Labor is typically 50 percent of a theme park’s operating budget and its largest single expense, according to Speigel.
“Disney is the master at delivering a good time, and they have been since the day they opened the gate,” Speigel said. “But like everyone else, I’m in this situation where they have to take these measures.”
This means that many of the special celebrations will be gone. “Those more engaging, more hands-on engagement experiences – parades, fireworks, larger gathering-type programs that are designed to entertain but also keep guests in the park longer – you’ll see the smaller ones,” Speigel said. “And we’ve already started seeing it.”
Events that typically draw large crowds are “on hiatus” for this year, such as Mickey’s Very Merry Christmas Party and Candlelight Processional at Epcot, which is in line with social distancing measures.
Meanwhile, the Castle Dream Lights Christmas show will be replaced by special projection effects; Cinderella’s Castle “will be transformed with a series of rotating patterns, including a quirky Christmas sweater and a regal overlay of red, green and gold ornaments,” wrote Laurel Slater, communications manager for Walt Disney in a blog post World Public Affairs. Disney has in turn developed pandemic-friendly entertainment options for guests, including remote photo opportunities.
Sigh: No Mickey Mouse Christmas parties this year: Disney World cancels some holiday events due to COVID-19
Disney ‘is already working with a skeletal crew’
Other layoffs included musicians from the Disney Grand Floridian and Port Orleans resorts. “Even if those musicians weren’t called back to their jobs when the resorts reopened, guests returning to the resorts in 2021 may notice they are gone,” Testa said.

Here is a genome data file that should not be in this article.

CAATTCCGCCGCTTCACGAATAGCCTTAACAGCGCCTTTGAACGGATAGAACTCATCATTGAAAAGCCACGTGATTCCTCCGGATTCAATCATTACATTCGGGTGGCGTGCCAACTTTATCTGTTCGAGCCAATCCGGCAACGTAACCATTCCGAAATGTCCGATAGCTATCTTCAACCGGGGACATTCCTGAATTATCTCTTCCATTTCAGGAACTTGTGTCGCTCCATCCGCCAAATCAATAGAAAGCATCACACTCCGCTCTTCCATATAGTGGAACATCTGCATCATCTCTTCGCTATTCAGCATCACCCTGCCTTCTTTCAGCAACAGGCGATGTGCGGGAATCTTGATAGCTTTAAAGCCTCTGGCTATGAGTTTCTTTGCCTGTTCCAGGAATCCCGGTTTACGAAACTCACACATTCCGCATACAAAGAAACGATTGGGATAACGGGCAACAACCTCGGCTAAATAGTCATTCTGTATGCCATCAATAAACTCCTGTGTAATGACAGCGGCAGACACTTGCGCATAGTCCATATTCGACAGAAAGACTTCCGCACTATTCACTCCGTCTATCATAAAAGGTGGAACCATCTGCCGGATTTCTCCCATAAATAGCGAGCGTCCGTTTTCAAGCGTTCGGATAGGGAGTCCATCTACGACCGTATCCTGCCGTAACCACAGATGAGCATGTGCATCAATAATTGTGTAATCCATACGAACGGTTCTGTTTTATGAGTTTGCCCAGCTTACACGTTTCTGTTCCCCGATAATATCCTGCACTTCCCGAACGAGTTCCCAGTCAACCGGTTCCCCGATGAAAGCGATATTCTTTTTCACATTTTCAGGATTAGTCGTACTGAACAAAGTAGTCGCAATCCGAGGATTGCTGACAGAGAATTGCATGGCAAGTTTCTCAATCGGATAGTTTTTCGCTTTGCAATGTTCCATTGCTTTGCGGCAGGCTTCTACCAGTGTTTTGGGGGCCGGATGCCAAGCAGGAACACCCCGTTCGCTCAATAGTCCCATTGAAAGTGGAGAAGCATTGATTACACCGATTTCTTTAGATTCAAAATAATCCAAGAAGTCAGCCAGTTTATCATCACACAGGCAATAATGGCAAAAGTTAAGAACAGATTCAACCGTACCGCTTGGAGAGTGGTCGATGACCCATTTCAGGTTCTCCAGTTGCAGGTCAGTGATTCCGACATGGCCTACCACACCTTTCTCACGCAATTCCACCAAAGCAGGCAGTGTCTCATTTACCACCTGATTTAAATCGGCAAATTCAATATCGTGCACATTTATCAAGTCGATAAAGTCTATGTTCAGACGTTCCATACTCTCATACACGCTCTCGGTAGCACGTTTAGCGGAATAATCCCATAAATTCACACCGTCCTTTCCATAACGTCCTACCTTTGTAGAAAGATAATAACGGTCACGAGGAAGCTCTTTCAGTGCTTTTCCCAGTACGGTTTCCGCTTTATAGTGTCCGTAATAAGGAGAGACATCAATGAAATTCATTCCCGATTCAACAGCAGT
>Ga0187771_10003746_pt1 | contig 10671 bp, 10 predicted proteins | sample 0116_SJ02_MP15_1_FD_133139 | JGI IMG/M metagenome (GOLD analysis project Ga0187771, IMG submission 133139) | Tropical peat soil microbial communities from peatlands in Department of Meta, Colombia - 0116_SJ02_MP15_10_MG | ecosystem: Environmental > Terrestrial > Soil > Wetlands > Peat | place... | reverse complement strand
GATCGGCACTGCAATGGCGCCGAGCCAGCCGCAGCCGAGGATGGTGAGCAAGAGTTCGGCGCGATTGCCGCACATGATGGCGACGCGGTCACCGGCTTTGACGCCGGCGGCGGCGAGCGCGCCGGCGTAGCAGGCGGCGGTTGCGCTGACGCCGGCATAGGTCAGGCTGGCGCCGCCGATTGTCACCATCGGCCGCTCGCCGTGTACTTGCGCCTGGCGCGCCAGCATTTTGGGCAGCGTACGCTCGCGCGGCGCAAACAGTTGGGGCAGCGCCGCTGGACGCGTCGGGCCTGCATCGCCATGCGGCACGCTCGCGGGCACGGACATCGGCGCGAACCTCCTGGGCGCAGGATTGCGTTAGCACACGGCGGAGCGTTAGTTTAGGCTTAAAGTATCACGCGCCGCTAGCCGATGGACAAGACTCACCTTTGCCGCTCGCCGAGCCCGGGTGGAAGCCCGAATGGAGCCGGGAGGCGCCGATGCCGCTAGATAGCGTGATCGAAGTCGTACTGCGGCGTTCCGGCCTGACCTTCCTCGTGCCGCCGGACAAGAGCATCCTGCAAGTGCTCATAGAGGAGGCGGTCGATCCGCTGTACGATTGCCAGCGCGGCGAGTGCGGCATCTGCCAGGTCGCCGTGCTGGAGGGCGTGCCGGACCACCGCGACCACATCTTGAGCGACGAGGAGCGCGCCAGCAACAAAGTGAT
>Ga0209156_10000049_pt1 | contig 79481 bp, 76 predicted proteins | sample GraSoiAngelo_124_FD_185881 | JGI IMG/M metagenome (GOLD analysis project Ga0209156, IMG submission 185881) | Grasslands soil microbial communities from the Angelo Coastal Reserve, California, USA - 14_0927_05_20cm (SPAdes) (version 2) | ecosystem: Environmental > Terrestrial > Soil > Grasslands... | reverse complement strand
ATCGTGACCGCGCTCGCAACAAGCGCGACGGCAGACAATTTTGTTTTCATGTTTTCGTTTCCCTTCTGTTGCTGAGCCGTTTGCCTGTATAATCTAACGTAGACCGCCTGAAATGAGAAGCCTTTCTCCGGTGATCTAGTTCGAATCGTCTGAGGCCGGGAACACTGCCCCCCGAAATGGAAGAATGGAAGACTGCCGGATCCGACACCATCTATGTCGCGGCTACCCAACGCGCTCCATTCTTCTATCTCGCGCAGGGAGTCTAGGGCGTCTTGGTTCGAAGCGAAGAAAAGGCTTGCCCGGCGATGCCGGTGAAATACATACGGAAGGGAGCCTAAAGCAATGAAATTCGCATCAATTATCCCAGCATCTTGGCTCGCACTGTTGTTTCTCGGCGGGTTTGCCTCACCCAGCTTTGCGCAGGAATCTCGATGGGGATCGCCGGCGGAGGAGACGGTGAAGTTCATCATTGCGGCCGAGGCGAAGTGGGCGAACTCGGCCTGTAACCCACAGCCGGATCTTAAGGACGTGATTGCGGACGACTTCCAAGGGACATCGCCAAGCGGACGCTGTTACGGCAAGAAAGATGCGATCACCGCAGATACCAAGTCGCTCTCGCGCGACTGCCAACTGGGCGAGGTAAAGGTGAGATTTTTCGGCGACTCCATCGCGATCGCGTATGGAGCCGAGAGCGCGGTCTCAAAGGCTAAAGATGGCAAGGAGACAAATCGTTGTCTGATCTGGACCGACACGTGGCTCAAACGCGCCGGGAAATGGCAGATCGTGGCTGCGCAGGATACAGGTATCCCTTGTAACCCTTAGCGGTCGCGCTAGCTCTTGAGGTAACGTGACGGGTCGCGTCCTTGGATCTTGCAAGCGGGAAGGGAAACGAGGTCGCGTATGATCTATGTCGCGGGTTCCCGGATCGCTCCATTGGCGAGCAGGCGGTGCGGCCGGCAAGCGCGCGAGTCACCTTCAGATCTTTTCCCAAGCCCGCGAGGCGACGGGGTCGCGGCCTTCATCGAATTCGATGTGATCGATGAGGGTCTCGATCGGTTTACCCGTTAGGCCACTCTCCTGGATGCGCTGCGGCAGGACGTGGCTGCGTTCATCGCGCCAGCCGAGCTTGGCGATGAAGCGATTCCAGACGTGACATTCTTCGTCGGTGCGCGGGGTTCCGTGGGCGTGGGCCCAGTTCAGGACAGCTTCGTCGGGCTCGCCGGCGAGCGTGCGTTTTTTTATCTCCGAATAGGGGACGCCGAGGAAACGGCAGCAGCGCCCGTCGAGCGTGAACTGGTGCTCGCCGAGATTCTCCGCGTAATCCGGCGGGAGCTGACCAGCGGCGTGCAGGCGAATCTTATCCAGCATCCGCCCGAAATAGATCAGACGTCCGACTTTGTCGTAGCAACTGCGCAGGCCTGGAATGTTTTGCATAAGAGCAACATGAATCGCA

“I think these layoffs were recognition that it won’t be safe for many months to have guests from all over the world packing in a hotel lobby to listen to music,” Testa added. “And this is understandable.”
Robert Niles, the editor of ThemeParkInsider.com, doesn’t know if the layoffs will ultimately affect guest experiences any more than has already changed. “After all, reduced capacity and lower demand are driving the layoffs,” Niles told USA TODAY. “But the layoffs will hurt Disney’s ability to grow rapidly if consumer demand returns.”
“At present, Disney is already working with a skeletal crew,” Heather Adamczak, the publisher of social media news and sales for the theme park guide Theme Park Professor website. “The cast members are already too skinny these days. They’ve been asked to work even harder and now they have to put up with guests who still want that” magical Disney experience “they paid for. The job of dealing with the guests that they don’t. I want to wear a mask it’s overwhelming. “
He said the shows now feature 75% fewer dancers, and some dancers have opted for other jobs in the park, hoping they’ll be recalled soon. He also predicted that cast members’ attitudes would change when they saw friends and colleagues lose their jobs.
“I met a balloon man in Magic Kingdom this week who saw a ride coming and danced to the music nonstop with tears in his eyes,” he said. “I asked him if it was him and he said,” It’s still me. It will always be me. This is only temporary. “But you could tell it wasn’t safe.”
Contributors: Josh Rivera and Rasha Ali, USA TODAY; Arthur Levine; The Associated Press